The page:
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Education overhaul means ‘more community engagement’

August 19, 2017 GMT

With federal education changes set to go into effect in a year, Minnesota is doing its part to prepare.

Southeast Minnesota educators gathered at John Marshall High School Wednesday night to get a preview of changes coming to Minnesota’s education policy, due to a 2015 federal education overhaul. Minnesota Department of Education Commissioner Brenda Cassellius made the trip to Rochester as part of a statewide tour to get feedback on a state draft plan that was released Aug. 1.

The draft plan details how Minnesota will comply with the federal changes — replacing the previous law called No Child Left Behind with the Every Student Succeeds Act passed in 2015 under President Barack Obama — and is due to the U.S. Department of Education for review at the end of the month.

ESSA was passed “with the intention of giving states and districts additional flexibility and decision-making power,” according to MDE. States must develop plans to address education standards, assessments, school and district accountability, support for struggling schools, support for educators and must ensure “well-rounded” education for all students that prepares them for college and career.

Thought some changes have already gone into effect, the majority will go into effect in the 2018-19 school year. The biggest shifts include a greater focus on equity and what’s being referred to as a “well-rounded” education, which is an attempt at drawing focus to subjects that states don’t test for, such as art or physical education.

“What that looks like in each district will be different, which means that districts will need to step up their community engagement in order to shape their district plans so they are compliant,” said Josh Collins, director of communication for MDE, by email Thursday.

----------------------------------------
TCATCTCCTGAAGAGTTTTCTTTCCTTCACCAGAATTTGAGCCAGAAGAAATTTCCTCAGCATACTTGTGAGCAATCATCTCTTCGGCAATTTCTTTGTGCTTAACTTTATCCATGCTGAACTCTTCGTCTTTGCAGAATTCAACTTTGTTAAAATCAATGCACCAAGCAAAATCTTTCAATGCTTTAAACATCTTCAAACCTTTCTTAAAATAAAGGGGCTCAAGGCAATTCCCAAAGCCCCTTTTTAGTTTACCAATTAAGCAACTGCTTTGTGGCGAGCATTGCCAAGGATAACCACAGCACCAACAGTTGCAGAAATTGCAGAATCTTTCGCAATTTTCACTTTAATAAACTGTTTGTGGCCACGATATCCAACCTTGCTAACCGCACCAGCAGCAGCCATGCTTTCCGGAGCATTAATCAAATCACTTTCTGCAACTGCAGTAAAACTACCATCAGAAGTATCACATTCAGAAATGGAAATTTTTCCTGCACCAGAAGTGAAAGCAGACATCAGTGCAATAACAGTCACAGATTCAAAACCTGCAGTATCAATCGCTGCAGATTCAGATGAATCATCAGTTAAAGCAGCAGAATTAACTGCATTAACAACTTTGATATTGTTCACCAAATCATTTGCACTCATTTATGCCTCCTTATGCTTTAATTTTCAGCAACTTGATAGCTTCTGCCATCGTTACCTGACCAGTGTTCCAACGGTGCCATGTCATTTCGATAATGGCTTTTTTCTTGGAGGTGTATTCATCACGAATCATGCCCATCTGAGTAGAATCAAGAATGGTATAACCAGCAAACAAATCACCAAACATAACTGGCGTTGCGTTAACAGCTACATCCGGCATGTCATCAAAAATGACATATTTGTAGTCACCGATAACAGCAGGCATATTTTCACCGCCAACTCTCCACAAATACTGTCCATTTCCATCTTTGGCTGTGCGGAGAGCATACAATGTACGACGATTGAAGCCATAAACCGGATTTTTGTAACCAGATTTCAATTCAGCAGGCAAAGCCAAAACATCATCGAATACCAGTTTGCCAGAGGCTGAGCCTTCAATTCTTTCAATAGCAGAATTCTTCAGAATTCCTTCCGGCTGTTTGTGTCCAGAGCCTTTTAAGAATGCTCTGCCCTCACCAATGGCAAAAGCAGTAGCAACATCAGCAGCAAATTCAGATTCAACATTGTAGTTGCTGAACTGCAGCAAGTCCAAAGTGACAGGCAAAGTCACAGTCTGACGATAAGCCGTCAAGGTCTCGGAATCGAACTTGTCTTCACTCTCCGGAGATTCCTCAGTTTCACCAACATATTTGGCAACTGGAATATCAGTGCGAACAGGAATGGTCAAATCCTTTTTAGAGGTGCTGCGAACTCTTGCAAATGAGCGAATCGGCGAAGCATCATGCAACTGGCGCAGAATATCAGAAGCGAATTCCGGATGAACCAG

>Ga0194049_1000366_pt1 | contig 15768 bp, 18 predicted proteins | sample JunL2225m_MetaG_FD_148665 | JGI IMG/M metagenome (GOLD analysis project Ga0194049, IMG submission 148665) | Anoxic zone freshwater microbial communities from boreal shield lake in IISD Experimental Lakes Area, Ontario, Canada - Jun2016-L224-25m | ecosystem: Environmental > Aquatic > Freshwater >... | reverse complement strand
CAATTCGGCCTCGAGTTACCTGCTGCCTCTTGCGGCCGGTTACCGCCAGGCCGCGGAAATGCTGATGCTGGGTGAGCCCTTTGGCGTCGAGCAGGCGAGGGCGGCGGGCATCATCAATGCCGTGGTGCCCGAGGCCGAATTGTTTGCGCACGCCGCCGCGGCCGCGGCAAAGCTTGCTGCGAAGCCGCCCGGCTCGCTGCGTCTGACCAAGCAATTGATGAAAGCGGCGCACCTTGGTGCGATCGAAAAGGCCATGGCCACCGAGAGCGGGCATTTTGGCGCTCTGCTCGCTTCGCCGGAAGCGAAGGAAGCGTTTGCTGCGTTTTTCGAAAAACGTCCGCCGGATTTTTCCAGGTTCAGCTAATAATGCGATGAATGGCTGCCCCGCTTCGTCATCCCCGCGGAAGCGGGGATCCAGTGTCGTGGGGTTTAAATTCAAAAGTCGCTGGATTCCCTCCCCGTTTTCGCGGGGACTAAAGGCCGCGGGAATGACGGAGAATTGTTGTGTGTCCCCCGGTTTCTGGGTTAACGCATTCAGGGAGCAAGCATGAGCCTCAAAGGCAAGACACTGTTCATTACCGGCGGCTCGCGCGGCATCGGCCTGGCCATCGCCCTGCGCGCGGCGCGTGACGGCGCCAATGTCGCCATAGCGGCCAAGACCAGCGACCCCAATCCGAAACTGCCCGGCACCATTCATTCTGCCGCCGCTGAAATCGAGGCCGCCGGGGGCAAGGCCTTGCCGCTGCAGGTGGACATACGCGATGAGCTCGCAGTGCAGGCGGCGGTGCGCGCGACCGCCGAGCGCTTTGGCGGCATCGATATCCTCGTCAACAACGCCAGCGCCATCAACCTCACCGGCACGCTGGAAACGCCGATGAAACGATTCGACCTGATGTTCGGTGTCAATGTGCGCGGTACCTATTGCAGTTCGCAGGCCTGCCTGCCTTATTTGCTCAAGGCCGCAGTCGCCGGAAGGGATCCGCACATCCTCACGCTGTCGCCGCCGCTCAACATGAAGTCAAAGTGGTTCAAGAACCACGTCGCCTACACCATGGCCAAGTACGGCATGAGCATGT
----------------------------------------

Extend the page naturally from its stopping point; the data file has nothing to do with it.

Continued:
A greater focus on equity

The increased focus on equity will include support for more struggling schools than in the past.

Cassellius estimates about 400 schools will receive some extra state support, based on their performance, many more than the about 85 schools the state works with at any given time.

That support could include professional development or other efforts focused on students who aren’t performing as well.

The state will also be required to put an additional focus on English learners by developing a standard entrance and exit procedure for those students. Their progress, or “growth,” will be tracked and measured on a trajectory toward proficiency.

Useful data and more of it

Local educators and community members responded to the plan by asking for more data, especially locally, because it shows what’s working and what isn’t.

“How do we really get the data to find the bright spots?” asked Audrey Betcher, director of the Rochester Public Library. “That data is so critical, so anything that can be done would be very helpful.”

Betcher is on the planning team of a community effort called “Cradle to Career” that is aimed at boosting literacy by looking at what programs and initiatives in the community, based on data, work for students.

But some of what’s being collected may change.

Districts will be held accountable for their performance using a variety of measures, including high school graduation rates, academic achievement on math, reading and science assessments, progress toward English Language proficiency

Standardized assessments will continue — the Minnesota Comprehensive Assessment will remain the test used for reading and math in grades 3-8 and in high school, and science in grades 5, 8 and in high school.

Educators are considering using the ACT or another standardized test in the place of the MCA at the high school level, as the number of students opting out of the statewide assessment has posed a problem for gauging progress in the past, Cassellius said.

Part of that includes replacing what was called the Multiple Measurements Rating, or MMR, with another measure of district progress — though what exactly that will include has yet to be determined.

Other changes include categorizing student graduation rates, now instead of 4-, 5-, and 6-year graduation rates, the state will use a 4-year and 7-year graduation rate to keep track of students.

RPS Superintendent Michael Muñoz voiced support for that change.

“One of the biggest issues we have in education is that we think all kids, year-by-year, grow that way,” he said.